Only about 20% of horses infected with the bacterium Neorickettsia risticii ever develop clinical signs of Potomac horse fever (PHF), but those that do can suffer from fever, colic, diarrhea, and laminitis or even die. A simple, mysterious fever often shows up first, making the disease tricky to pinpoint, so two practitioners shared some diagnostic and prevention tips.
“In areas where Potomac horse fever is endemic (found regularly) and (develops) during the endemic season, I would most likely treat the horse with (the antibiotic) oxytetracycline, if there were no other causes for the fever found following a complete clinical exam,” said Tom Divers, DVM, Dipl. ACVIM, ACVECC, the Rudolph J. and Katharine L. Steffan professor of veterinary medicine at Cornell University, in Ithaca, New York, during a Partner Sunrise Session on PHF at last year’s American Association of Equine Practitioners Convention, held in San Francisco, California. “Early antibiotic treatment would likely decrease the seriousness of the disease.
“Whenever possible, it would then be appropriate to confirm the diagnosis using a combination of both blood and fecal polymerase chain reaction tests (which detect microorganism DNA), as well as saving serum in case sequential titers (which the vet uses to monitor the number of antibodies against a pathogen over time) are required,” he added.
Divers said that because fevers of unknown origin have many possible causes, including a variety of tick-borne agents, it can be very challenging to chase down the fever’s underlying cause in many cases.
Vaccinating Against PHF
One way to possibly protect at-risk horses against PHF is with vaccination.
“Efficacy of the vaccine is unproven, but the production of vaccine antibody would likely confer some protection,” Divers said.
Some of the veterinarian attendees queried whether it’s worth the expense of vaccinating in geographic areas with a low PHF incidence. In such cases on-farm control measures that potentially decrease horse exposure to aquatic insects (which can transport the infectious agent) include turning barn lights off at night or preventing horses from grazing wet areas that might serve as sites for aquatic insect concentrations.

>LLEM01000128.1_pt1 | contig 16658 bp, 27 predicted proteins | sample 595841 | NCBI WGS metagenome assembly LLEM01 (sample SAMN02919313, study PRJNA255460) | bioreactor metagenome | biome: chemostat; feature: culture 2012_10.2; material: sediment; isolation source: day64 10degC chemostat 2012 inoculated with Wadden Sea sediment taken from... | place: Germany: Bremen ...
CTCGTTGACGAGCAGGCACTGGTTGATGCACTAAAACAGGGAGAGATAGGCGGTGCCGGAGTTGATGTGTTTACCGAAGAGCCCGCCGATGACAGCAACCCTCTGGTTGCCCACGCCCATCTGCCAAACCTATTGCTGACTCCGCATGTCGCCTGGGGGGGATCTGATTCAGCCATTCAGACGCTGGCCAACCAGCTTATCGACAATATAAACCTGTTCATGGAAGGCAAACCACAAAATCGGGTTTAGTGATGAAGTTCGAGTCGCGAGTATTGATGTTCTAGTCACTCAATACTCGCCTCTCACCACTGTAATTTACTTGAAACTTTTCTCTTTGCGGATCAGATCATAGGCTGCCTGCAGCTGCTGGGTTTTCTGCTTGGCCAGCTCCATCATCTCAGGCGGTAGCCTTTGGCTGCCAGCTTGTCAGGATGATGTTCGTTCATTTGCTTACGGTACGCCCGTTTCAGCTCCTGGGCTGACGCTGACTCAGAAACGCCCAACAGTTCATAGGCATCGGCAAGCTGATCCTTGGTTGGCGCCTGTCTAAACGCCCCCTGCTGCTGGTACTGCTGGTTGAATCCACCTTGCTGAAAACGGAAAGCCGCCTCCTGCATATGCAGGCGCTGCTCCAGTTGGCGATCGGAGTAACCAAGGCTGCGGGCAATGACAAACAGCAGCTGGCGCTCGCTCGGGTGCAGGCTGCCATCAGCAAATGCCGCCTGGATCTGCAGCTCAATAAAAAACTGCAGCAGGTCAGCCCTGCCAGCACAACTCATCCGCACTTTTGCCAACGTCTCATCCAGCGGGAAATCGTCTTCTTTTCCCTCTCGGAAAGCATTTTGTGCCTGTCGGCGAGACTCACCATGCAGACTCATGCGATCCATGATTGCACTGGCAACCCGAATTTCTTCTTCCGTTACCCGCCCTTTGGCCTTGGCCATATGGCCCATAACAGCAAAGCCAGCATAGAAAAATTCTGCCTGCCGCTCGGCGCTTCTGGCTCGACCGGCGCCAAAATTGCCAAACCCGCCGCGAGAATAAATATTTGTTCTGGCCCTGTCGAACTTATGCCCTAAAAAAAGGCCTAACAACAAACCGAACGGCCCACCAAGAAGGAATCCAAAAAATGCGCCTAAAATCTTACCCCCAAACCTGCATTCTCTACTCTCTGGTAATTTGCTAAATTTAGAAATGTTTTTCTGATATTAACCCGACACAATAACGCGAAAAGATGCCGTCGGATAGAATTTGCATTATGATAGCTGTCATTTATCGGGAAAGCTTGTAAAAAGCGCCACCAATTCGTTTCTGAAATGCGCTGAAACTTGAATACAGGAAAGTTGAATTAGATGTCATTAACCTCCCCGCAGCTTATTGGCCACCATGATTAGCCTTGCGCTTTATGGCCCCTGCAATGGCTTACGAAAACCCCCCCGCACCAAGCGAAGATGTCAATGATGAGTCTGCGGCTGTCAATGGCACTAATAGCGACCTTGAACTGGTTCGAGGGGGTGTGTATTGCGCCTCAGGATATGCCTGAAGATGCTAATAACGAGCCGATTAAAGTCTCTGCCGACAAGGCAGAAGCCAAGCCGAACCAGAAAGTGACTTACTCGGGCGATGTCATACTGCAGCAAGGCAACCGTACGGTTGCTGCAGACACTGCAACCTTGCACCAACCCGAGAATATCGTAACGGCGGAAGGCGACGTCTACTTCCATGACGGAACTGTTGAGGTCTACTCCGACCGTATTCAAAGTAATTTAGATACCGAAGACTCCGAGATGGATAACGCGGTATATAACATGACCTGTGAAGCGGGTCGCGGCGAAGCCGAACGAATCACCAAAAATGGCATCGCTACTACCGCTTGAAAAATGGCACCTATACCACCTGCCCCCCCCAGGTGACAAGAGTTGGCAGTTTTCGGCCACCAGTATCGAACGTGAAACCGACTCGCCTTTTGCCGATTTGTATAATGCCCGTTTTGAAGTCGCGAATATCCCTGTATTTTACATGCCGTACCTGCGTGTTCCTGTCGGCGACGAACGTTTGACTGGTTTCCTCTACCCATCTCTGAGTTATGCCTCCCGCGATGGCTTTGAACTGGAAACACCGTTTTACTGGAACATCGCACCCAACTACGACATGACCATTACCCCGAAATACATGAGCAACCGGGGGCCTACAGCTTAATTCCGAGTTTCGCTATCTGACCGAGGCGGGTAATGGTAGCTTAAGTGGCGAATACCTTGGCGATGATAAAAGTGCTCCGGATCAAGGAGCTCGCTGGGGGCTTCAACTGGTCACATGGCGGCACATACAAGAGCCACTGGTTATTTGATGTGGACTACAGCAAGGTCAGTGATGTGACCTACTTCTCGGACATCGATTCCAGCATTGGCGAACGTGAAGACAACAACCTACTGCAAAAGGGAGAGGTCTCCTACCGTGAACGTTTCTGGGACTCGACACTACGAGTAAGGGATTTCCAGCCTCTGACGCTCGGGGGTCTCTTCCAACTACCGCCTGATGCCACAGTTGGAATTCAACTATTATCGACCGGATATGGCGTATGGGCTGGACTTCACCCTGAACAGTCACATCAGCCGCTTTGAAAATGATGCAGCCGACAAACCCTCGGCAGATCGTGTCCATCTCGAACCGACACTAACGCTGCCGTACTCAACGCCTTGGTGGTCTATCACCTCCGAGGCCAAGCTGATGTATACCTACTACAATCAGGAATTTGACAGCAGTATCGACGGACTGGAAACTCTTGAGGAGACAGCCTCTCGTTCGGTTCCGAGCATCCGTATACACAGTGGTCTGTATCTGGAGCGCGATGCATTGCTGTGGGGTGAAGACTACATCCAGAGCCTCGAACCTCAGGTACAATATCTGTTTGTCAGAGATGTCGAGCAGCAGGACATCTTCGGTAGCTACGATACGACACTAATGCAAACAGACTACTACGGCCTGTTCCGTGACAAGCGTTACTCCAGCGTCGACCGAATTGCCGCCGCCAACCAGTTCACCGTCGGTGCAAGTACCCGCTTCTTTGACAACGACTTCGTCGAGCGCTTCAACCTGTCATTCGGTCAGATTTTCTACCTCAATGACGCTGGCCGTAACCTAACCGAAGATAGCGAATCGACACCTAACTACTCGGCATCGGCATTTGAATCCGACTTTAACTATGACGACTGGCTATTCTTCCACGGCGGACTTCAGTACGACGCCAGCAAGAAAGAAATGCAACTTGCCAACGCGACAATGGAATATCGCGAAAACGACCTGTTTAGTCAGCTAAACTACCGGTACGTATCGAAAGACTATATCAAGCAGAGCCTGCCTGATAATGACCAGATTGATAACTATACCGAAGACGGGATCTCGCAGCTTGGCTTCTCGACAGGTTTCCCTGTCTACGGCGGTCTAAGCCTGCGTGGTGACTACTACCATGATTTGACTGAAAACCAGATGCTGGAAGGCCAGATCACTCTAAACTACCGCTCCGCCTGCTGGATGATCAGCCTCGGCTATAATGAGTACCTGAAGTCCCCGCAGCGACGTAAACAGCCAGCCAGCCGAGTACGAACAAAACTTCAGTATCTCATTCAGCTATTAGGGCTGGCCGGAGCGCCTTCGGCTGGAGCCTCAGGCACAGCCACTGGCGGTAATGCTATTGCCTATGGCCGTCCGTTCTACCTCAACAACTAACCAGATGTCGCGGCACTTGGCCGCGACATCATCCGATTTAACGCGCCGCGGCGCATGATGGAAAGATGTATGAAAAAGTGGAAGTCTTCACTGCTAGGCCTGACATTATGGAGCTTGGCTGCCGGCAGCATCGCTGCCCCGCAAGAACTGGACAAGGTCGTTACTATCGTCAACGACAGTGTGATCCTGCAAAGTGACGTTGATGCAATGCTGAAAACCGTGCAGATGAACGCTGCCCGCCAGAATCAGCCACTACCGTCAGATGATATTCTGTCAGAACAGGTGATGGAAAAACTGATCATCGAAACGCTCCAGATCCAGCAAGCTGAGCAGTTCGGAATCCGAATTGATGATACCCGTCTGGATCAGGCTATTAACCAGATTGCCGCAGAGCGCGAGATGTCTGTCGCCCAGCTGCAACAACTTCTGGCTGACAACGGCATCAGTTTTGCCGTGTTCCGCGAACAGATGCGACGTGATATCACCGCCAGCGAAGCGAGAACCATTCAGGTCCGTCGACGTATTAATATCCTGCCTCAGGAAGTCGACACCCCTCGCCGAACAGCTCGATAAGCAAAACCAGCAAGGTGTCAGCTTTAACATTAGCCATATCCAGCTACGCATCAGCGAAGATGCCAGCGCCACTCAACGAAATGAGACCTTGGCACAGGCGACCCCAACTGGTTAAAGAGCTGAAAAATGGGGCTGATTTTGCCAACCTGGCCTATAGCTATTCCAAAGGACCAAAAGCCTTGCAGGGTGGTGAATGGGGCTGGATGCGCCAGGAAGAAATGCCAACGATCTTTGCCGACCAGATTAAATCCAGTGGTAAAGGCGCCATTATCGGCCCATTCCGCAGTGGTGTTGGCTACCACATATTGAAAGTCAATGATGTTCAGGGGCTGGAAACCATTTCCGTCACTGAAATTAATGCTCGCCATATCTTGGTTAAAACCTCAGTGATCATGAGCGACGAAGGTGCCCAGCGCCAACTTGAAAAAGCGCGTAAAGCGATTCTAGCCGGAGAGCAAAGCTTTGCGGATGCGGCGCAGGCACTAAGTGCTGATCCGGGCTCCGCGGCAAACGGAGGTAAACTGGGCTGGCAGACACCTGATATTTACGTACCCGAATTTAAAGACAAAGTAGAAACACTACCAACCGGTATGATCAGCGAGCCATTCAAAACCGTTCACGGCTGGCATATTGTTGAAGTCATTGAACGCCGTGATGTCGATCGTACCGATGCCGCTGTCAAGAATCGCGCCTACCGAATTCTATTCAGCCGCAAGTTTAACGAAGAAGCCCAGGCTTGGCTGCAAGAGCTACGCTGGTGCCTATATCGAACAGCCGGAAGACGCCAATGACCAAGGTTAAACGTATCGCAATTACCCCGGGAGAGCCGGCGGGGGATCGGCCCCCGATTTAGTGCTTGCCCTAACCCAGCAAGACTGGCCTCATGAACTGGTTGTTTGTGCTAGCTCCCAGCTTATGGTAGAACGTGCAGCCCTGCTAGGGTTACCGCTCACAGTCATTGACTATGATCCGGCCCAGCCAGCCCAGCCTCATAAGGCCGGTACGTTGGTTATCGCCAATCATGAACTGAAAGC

Divers stressed that PHF is a very important disease in endemic areas because of the seriousness and expense of treating horses with acute infectious diarrhea and the relatively high mortality rate in horses that develop secondary laminitis.
Harold C. McKenzie III, DVM, Dipl. ACVIM, equine section chief at Virginia Tech’s Virginia-Maryland College of Veterinary Medicine, in Blacksburg, Virginia, then provided data-driven recommendations for vaccinating horses against PHF in endemic areas.
The two commercially available vaccines include a killed monovalent vaccine (designed to protect against one pathogen) for PHF alone or one combined with rabies. He encouraged practitioners to remind clients that the available vaccines only provide a significant serologic response for about three months post-vaccination.
“Based on the current data regarding seasonality of the disease, I recommend vaccinating horses in the spring to catch those late spring and early summer cases and again in August to provide protection for the remainder of the season,” McKenzie said. He noted that this can be challenging, because it does not align well with most standard vaccination schedules, which typically include only spring and fall vaccinations.
Additionally, McKenzie presented a recent study in which researchers found neither the monovalent nor combination vaccine induced strong immunogenicity (able to produce an immune response) as expected; however, the monovalent vaccine was significantly more immunogenic. The monovalent vaccine induced a significant serologic response in more horses—and to a greater degree—than the combination vaccine.
“While no data is available regarding the relative efficacy of the two vaccine formulations, these data suggest that the rabies and PHF monovalent vaccines should be used, administering them at separate injection sites,” McKenzie said.